Melbourne-based critic and journalist Mel Campbell is the author of Out of Shape, her first book, which was released at the start of June.
In the book, Campbell charts her own relationship to clothing, as well as how notions of ‘fit’ and correct dress have persisted and changed throughout the ages, and how society polices our relationship with clothing today.
Before the Melbourne launch of her book, Campbell spoke with Myriam Robin about what she discovered.
You talk in the book of having always loved clothing and dressing up. But you also talk about how your relationship to clothing changed as you got older, and become something darker and far less carefree. Did writing this book help you regain some of your childhood delight in your clothing?
To be honest, not really. I still feel terrible about shopping. But what it’s done is make me more conscious about these issues, so when I’m shopping, I can stop and go, ‘this is how the retail environment is geared to make you personally responsible for size’.
The feeling of not fitting still gets to me, but I can take the step back and go, it’s not just me.
When researching, I did a survey of people’s worst experience in shopping for clothes. It was heartening to learn it wasn’t just me. Everyone struggles, and everyone thinks they’re alone.
In the book, you talk about the term ‘orthovestia’, which you coined. What is it?
I wanted to come up with a way of thinking about everything from exercise regimes and diet, to the stylist industry and the pressure to have the ‘right’ clothes. Orthovestia is cobbled together from the Greek ortha, meaning correct, and vesta, meaning clothes in Latin. It means ‘correct clothing’ – that feeling that we are for other people’s consumption – we must strive to look good for other people. It’s not about how you feel inside, but the right way to look. Orthovestia polices those ideas.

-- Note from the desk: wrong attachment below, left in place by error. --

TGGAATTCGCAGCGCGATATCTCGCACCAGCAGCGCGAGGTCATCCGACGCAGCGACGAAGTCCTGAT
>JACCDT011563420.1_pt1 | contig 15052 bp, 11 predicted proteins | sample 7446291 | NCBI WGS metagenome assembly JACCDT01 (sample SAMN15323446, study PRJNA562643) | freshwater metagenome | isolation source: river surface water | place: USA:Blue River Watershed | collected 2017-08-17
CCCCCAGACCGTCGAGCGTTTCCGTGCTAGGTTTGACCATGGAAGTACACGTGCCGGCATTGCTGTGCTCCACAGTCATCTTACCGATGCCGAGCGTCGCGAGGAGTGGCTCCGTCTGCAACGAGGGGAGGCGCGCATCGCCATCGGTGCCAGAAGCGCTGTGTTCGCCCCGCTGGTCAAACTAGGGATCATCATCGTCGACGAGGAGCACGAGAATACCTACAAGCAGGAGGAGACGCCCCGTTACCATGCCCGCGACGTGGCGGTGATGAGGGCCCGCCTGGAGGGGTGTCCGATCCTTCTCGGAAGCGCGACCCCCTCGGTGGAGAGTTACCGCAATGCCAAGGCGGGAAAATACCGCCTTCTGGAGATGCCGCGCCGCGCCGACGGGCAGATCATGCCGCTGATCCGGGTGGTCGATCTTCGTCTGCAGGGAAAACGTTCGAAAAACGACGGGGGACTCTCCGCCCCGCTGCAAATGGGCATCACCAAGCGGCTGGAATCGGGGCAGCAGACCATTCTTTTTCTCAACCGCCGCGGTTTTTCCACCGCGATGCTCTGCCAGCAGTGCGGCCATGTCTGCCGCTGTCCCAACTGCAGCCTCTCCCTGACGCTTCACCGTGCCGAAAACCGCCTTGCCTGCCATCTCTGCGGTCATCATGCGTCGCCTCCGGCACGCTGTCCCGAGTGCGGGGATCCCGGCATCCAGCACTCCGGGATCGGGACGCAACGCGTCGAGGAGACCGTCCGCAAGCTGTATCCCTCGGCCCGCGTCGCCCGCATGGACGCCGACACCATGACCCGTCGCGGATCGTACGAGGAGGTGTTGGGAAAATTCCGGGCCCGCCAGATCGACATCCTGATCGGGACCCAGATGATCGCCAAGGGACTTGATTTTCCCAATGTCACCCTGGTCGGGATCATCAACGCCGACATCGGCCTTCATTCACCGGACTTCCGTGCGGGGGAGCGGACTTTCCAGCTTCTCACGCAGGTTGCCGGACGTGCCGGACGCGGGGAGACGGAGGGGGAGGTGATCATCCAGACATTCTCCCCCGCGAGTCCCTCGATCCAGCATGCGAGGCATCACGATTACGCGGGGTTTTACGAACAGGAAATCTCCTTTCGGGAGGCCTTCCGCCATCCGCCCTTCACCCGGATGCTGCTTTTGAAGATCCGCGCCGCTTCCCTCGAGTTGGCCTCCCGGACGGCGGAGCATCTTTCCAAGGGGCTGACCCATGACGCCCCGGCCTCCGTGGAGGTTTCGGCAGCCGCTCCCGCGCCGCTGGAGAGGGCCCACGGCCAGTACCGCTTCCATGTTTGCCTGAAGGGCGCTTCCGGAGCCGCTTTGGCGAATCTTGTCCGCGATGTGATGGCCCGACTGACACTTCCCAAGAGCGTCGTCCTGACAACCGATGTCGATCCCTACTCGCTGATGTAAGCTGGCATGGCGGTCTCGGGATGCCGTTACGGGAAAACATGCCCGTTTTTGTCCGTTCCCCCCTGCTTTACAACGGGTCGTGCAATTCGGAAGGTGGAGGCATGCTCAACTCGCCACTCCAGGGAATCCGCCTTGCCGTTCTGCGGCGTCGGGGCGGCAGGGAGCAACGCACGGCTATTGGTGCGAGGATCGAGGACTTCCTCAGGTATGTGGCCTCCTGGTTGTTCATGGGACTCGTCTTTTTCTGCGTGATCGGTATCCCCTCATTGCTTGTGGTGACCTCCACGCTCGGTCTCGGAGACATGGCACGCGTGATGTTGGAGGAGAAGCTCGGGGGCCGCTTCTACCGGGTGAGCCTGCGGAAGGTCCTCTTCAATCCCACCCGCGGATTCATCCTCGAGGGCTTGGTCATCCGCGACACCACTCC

Is this a new thing?
There have always been manuals about how to dress – and fashion magazines have always opinionated about these things.
What I link modern orthovestia to is the rise of modern exercise and training your body. Until the mid-twentieth-century, women used undergarments to shape their body – we’re talking about corset and girdles. You’d squish your body with undergarments for foundation. But from the 1960s onwards, there grew this idea of shaping from the inside with your own muscles and flesh. You couldn’t just squish the fat anymore.
Shapewear is still around. But if you wear shapewear now, the idea is you’ve failed. You have to control your own body. That idea is from the last 30 or 40 years. When you think of the slinky clothing of the 1970s, it was built like that to show off that new aerobics body.
But even then it was on the verge. In the late 1970s, body-building was seen as a fringe pursuit. Think of someone like Elvis – his body was doughy and unshaped. There was no pressure on people to train their body in that way. If you look at Ryan Gosling now, or Henry Cavill, the new Superman, it is clear the body is now a spectacle. But back in the day, it was other things that made people attractive and sexy.
Spanx, which squishes you into shape, has been enormously successful in the past few years. Do you think that shows there’s pushback to this having to train your body?